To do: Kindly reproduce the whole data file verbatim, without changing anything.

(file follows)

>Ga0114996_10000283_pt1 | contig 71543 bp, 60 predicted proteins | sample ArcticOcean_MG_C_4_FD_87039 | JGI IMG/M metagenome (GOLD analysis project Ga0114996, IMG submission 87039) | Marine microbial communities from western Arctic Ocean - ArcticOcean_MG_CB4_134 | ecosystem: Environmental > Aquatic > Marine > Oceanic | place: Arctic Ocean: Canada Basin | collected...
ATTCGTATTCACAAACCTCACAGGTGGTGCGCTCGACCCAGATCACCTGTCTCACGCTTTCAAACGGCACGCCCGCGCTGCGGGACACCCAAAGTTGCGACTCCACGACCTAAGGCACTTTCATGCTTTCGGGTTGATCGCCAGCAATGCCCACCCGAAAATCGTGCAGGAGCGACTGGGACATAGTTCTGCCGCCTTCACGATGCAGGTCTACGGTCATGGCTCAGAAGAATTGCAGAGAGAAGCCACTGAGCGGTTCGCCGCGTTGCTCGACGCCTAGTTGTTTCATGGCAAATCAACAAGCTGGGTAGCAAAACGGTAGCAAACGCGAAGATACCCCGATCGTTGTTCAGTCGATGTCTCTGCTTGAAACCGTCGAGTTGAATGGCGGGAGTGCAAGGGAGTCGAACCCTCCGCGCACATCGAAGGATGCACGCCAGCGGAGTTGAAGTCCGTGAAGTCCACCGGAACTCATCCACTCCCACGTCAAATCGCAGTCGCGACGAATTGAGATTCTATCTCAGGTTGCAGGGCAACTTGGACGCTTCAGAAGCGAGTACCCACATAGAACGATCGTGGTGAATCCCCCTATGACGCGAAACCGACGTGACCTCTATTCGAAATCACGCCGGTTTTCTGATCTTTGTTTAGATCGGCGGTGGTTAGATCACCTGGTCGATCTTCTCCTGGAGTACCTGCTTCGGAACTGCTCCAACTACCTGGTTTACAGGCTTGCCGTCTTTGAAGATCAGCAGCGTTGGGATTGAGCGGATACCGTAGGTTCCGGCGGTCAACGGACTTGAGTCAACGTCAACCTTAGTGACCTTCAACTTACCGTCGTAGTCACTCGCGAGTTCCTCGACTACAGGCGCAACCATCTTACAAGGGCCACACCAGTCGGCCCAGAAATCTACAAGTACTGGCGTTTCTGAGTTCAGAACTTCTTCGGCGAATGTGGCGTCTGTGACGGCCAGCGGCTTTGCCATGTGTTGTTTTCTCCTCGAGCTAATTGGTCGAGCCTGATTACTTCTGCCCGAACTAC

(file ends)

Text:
>Ga0114996_10000283_pt1 | contig 71543 bp, 60 predicted proteins | sample ArcticOcean_MG_C_4_FD_87039 | JGI IMG/M metagenome (GOLD analysis project Ga0114996, IMG submission 87039) | Marine microbial communities from western Arctic Ocean - ArcticOcean_MG_CB4_134 | ecosystem: Environmental > Aquatic > Marine > Oceanic | place: Arctic Ocean: Canada Basin | collected...
ATTCGTATTCACAAACCTCACAGGTGGTGCGCTCGACCCAGATCACCTGTCTCACGCTTTCAAACGGCACGCCCGCGCTGCGGGACACCCAAAGTTGCGACTCCACGACCTAAGGCACTTTCATGCTTTCGGGTTGATCGCCAGCAATGCCCACCCGAAAATCGTGCAGGAGCGACTGGGACATAGTTCTGCCGCCTTCACGATGCAGGTCTACGGTCATGGCTCAGAAGAATTGCAGAGAGAAGCCACTGAGCGGTTCGCCGCGTTGCTCGACGCCTAGTTGTTTCATGGCAAATCAACAAGCTGGGTAGCAAAACGGTAGCAAACGCGAAGATACCCCGATCGTTGTTCAGTCGATGTCTCTGCTTGAAACCGTCGAGTTGAATGGCGGGAGTGCAAGGGAGTCGAACCCTCCGCGCACATCGAAGGATGCACGCCAGCGGAGTTGAAGTCCGTGAAGTCCACCGGAACTCATCCACTCCCACGTCAAATCGCAGTCGCGACGAATTGAGATTCTATCTCAGGTTGCAGGGCAACTTGGACGCTTCAGAAGCGAGTACCCACATAGAACGATCGTGGTGAATCCCCCTATGACGCGAAACCGACGTGACCTCTATTCGAAATCACGCCGGTTTTCTGATCTTTGTTTAGATCGGCGGTGGTTAGATCACCTGGTCGATCTTCTCCTGGAGTACCTGCTTCGGAACTGCTCCAACTACCTGGTTTACAGGCTTGCCGTCTTTGAAGATCAGCAGCGTTGGGATTGAGCGGATACCGTAGGTTCCGGCGGTCAACGGACTTGAGTCAACGTCAACCTTAGTGACCTTCAACTTACCGTCGTAGTCACTCGCGAGTTCCTCGACTACAGGCGCAACCATCTTACAAGGGCCACACCAGTCGGCCCAGAAATCTACAAGTACTGGCGTTTCTGAGTTCAGAACTTCTTCGGCGAATGTGGCGTCTGTGACGGCCAGCGGCTTTGCCATGTGTTGTTTTCTCCTCGAGCTAATTGGTCGAGCCTGATTACTTCTGCCCGAACTAC